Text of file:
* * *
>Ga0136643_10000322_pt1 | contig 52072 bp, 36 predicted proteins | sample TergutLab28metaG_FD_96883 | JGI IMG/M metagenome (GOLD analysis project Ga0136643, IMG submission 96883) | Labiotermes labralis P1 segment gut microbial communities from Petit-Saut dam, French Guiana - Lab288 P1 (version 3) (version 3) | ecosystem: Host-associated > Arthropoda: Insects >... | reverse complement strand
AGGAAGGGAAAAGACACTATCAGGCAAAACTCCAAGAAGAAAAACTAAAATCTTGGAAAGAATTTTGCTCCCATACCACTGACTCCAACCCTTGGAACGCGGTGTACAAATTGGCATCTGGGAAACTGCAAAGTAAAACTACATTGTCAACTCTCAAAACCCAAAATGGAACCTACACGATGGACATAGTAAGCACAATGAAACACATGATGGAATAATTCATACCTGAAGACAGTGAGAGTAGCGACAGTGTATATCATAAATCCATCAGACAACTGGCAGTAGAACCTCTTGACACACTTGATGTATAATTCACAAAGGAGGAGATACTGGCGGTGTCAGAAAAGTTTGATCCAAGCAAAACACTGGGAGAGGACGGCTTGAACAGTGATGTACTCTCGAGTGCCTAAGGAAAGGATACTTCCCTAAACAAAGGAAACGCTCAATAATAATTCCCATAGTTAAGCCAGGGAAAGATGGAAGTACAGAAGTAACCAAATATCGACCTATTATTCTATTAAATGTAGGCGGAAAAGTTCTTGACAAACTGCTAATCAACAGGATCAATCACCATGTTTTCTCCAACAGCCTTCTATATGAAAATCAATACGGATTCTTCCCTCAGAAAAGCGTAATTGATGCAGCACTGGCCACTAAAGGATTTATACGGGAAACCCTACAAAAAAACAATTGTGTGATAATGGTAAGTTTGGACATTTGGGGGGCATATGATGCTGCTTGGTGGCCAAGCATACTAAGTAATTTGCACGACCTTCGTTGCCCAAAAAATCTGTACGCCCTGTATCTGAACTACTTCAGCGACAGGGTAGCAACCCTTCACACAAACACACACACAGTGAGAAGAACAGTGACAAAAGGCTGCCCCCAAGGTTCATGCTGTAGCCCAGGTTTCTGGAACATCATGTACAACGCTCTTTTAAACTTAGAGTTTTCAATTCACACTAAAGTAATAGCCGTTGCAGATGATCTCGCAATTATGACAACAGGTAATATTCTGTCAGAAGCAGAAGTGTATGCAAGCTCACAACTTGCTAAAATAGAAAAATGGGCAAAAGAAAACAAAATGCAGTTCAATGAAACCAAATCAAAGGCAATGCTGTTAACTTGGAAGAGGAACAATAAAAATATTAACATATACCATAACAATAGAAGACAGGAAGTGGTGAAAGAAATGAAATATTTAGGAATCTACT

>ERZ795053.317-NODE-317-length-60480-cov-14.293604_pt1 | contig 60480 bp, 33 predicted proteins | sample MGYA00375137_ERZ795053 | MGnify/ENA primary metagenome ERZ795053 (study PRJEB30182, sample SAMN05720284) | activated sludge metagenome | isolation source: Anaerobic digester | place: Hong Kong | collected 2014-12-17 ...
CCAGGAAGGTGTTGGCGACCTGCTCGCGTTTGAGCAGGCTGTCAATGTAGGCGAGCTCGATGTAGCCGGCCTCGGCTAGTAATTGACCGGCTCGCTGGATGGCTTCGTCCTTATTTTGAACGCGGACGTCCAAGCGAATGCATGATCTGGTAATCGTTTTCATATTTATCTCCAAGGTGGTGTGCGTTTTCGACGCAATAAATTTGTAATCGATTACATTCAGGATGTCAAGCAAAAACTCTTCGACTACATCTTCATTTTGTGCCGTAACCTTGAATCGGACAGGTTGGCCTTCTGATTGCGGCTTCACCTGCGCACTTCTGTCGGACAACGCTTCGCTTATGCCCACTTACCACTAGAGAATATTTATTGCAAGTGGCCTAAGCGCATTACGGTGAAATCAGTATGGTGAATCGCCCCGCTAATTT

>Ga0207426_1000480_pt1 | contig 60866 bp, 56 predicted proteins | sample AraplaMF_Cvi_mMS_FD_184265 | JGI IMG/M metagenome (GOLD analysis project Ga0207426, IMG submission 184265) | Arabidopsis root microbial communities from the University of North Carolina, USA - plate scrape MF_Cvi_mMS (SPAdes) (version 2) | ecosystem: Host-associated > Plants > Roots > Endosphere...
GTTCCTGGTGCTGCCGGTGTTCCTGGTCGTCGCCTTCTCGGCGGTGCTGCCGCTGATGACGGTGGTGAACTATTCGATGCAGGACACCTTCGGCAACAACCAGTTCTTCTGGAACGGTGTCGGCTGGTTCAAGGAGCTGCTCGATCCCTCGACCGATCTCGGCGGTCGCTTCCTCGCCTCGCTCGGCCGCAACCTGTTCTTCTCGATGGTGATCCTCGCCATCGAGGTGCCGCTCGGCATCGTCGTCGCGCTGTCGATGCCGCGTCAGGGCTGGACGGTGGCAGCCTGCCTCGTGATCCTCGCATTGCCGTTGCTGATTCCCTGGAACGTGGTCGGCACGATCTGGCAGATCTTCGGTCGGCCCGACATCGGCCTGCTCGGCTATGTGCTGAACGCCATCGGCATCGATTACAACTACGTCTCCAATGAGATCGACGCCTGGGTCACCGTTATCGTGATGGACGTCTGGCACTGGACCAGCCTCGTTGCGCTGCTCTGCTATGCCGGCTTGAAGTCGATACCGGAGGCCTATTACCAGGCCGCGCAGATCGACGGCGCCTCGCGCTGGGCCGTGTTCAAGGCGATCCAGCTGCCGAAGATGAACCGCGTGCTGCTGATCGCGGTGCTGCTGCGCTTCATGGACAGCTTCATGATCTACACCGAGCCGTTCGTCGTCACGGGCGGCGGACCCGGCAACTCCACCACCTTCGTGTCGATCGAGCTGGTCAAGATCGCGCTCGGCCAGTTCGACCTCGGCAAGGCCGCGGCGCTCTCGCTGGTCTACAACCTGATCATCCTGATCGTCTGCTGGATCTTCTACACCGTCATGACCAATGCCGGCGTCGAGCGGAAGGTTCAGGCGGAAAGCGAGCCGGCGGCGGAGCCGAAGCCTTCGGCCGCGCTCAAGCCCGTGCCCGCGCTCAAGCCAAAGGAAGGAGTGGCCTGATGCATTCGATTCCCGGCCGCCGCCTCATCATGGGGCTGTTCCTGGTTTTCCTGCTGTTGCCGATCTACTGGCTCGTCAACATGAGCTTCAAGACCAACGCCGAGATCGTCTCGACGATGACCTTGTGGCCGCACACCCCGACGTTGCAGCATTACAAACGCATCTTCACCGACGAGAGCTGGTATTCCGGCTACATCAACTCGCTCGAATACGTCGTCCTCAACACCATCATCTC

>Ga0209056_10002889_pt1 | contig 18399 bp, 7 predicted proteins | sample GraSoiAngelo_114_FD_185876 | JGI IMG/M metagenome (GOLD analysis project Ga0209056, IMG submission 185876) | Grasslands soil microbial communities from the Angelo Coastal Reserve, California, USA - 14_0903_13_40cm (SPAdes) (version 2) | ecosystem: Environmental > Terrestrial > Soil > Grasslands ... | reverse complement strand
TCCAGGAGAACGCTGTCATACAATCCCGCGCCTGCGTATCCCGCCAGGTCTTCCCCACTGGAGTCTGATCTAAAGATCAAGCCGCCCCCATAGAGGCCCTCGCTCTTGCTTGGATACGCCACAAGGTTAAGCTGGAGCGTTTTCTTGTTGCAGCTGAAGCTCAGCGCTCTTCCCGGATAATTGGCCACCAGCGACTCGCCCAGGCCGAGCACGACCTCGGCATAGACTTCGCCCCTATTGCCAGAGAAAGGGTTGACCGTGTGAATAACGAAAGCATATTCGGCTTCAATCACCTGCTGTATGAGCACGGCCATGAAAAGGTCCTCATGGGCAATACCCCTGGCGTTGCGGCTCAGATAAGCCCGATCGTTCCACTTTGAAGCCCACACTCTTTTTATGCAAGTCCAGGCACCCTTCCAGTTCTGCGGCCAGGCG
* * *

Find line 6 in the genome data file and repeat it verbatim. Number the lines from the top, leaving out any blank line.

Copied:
GTTCCTGGTGCTGCCGGTGTTCCTGGTCGTCGCCTTCTCGGCGGTGCTGCCGCTGATGACGGTGGTGAACTATTCGATGCAGGACACCTTCGGCAACAACCAGTTCTTCTGGAACGGTGTCGGCTGGTTCAAGGAGCTGCTCGATCCCTCGACCGATCTCGGCGGTCGCTTCCTCGCCTCGCTCGGCCGCAACCTGTTCTTCTCGATGGTGATCCTCGCCATCGAGGTGCCGCTCGGCATCGTCGTCGCGCTGTCGATGCCGCGTCAGGGCTGGACGGTGGCAGCCTGCCTCGTGATCCTCGCATTGCCGTTGCTGATTCCCTGGAACGTGGTCGGCACGATCTGGCAGATCTTCGGTCGGCCCGACATCGGCCTGCTCGGCTATGTGCTGAACGCCATCGGCATCGATTACAACTACGTCTCCAATGAGATCGACGCCTGGGTCACCGTTATCGTGATGGACGTCTGGCACTGGACCAGCCTCGTTGCGCTGCTCTGCTATGCCGGCTTGAAGTCGATACCGGAGGCCTATTACCAGGCCGCGCAGATCGACGGCGCCTCGCGCTGGGCCGTGTTCAAGGCGATCCAGCTGCCGAAGATGAACCGCGTGCTGCTGATCGCGGTGCTGCTGCGCTTCATGGACAGCTTCATGATCTACACCGAGCCGTTCGTCGTCACGGGCGGCGGACCCGGCAACTCCACCACCTTCGTGTCGATCGAGCTGGTCAAGATCGCGCTCGGCCAGTTCGACCTCGGCAAGGCCGCGGCGCTCTCGCTGGTCTACAACCTGATCATCCTGATCGTCTGCTGGATCTTCTACACCGTCATGACCAATGCCGGCGTCGAGCGGAAGGTTCAGGCGGAAAGCGAGCCGGCGGCGGAGCCGAAGCCTTCGGCCGCGCTCAAGCCCGTGCCCGCGCTCAAGCCAAAGGAAGGAGTGGCCTGATGCATTCGATTCCCGGCCGCCGCCTCATCATGGGGCTGTTCCTGGTTTTCCTGCTGTTGCCGATCTACTGGCTCGTCAACATGAGCTTCAAGACCAACGCCGAGATCGTCTCGACGATGACCTTGTGGCCGCACACCCCGACGTTGCAGCATTACAAACGCATCTTCACCGACGAGAGCTGGTATTCCGGCTACATCAACTCGCTCGAATACGTCGTCCTCAACACCATCATCTC